When you’re the Cardinals, and you’ve spent the past three seasons staring at the lights when it’s all over, that creates a sense of urgency. After all, three playoff-less season, after a first-round dry heave to your biggest rival, is purely unacceptable in Mos Eisley. So the Cardinals went out and got the biggest bat there was, perennial MVP-candidate Paul Goldschmidt. Finally, Matt Carpenter would have some support, and if Fowler bounced back and Harrison Bader took a step and Marcell Ozuna got back to normal, the Cardinals should have a scary offense. All of those things have basically happened…except for Goldschmidt being the weapon of mass destruction he’s been. Best laid plans of mice and men and all that…

The Cards offense has been middle of the pack so far this season, except when it comes to on-base percentage as they do have a lot of guys who take walks. Carpenter got off to his usual slow start, though is rounding into form as he usually does when it gets warm (and then falls apart in September from carrying the team). But Goldschmidt hasn’t come along, and even though he’s having a fine season–115 wRC+, 345 wOBA–they’re way off his career norms (149, .390)

So what’s up? On the surface, Goldy’s walks are a touch down and his Ks are a touch up, but nothing that would suggest any long-term problems or anything more than a two-month spike. He’s whiffing at a touch more pitches, but not so much that you worry about bat-speed. If there’s one noticeable difference, it’s that he’s making way more contact on pitches outside of the zone (71.4% this year to 66.7% last) and far less in the zone (77.9 from 82.2). But that’s not really the problem, judging by his slugging zones this year vs. his career:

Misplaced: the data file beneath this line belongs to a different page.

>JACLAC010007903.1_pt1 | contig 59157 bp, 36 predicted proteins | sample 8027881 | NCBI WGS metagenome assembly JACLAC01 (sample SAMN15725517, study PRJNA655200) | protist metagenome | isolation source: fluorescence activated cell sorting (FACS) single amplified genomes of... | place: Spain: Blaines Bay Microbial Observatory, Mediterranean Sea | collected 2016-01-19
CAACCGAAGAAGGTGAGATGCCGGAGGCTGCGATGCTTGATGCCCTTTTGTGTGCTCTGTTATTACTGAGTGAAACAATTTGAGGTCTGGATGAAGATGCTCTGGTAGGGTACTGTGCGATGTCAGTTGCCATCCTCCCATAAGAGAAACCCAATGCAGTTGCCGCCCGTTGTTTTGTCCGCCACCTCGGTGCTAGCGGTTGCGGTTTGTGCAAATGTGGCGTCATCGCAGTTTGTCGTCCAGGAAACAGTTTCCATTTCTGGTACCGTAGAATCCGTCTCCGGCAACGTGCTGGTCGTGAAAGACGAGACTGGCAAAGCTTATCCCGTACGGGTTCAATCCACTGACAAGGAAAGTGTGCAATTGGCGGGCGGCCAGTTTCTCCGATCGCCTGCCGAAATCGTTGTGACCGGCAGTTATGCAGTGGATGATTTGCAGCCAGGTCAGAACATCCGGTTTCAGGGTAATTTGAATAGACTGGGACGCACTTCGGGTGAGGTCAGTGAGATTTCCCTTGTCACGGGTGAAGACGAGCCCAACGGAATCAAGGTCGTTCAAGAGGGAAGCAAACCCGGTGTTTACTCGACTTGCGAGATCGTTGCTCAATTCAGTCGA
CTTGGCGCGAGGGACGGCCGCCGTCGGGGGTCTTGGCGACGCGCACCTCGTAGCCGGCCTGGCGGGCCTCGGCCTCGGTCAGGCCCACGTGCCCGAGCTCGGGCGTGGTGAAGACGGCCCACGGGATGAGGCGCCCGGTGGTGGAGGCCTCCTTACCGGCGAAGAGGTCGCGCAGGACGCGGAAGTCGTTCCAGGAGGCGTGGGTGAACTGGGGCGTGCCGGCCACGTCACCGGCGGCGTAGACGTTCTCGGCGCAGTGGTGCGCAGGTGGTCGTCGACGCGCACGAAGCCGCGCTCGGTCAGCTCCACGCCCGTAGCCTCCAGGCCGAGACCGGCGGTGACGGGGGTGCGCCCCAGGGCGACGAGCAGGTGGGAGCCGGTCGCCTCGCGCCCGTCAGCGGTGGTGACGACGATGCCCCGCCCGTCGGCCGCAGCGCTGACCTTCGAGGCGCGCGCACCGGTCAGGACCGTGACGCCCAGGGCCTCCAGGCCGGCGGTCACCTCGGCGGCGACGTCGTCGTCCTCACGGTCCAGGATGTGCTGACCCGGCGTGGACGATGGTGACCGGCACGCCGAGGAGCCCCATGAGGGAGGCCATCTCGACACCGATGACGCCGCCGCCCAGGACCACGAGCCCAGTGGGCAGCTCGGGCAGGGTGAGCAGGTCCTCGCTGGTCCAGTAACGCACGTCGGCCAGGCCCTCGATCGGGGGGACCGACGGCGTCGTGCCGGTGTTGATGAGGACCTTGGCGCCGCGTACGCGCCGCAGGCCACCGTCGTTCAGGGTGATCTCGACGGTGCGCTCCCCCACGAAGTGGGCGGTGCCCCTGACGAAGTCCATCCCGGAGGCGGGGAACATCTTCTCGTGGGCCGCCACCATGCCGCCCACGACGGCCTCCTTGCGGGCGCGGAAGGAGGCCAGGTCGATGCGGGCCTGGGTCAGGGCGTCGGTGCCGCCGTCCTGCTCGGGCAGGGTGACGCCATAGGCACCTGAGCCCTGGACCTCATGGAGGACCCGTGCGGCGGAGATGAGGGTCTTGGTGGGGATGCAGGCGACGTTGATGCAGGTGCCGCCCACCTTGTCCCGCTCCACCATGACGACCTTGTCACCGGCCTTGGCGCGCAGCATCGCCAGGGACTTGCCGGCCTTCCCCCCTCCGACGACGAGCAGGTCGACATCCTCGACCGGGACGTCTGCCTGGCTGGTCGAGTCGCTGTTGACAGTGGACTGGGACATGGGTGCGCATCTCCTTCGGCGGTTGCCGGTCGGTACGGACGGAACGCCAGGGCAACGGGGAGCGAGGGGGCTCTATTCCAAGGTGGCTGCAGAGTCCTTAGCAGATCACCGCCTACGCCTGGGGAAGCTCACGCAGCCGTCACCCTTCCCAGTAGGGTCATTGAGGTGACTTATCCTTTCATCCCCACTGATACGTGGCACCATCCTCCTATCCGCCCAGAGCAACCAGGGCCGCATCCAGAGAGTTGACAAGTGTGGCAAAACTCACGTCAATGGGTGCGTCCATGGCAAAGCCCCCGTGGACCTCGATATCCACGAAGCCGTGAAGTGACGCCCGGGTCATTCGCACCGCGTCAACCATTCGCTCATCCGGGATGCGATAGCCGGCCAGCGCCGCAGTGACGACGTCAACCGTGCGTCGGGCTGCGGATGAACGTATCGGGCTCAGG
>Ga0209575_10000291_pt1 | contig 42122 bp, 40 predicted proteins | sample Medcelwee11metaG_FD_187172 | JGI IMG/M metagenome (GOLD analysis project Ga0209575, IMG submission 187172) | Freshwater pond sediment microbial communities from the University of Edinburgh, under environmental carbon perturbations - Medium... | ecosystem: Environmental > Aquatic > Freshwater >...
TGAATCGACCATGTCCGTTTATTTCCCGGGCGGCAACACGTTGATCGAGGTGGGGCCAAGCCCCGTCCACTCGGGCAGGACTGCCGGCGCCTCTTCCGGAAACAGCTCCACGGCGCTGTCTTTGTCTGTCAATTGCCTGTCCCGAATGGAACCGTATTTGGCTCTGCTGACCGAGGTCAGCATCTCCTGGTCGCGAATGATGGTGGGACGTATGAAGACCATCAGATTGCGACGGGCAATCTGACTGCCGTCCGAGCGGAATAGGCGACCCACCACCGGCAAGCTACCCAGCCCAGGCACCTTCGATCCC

There’s a couple deadzones at the top there, but that might just be a quirk of the season still being relatively young. You wouldn’t want to go there too often, you wouldn’t think. And pitchers aren’t.

Where Goldschmidt has seen some changes to this year is he’s seeing an uptick in changes and curves. And he’s been atrocious on them. On curveballs he’s hitting .100 with a slugging of .100. On change-ups he’s hitting .125 with a slugging of….. .125. Guess there’s a pattern there. The averages are some 150 points below his career marks and the slugging isn’t even worth talking about. He’s had a bit of rough luck on those pitches, but he can’t make an argument of being undone when he’s barely hitting the ball much less hard on them.

So why so? Usually when a player has this much trouble with offspeed pitches, the suggestion would be that he’s cheating on fastballs and is getting caught ahead. Goldy’s numbers on fastballs are a touch worse than his career norms. He’s whiffing at a few more swings on fastballs (26% to 22%), a few less line-drives (27% to 29%) and perhaps just a touch more worrying is that he’s popping up more of them (10% to 7%).

Goldschmidt is 31, and will turn 32 in September. Lately there’s been a train of thought that it is at 32 or so when players start to struggle with the flood of velocity in the game today. It’s hard to get there with Goldschmidt yet, especially as he’s carrying a 50% hard-hit rate, by far the highest of his career. Still, Statcast doesn’t think he’s performing below where he should be, as his expected wOBA is .356 which isn’t far off from the actual .350 he’s putting up.

Again, two months. Again, this is Paul Goldschmidt. Still, if he remains as vulnerable to offspeed pitches throughout the season, and the slightly less squared up fastballs continue, there’s only one way this slope goes.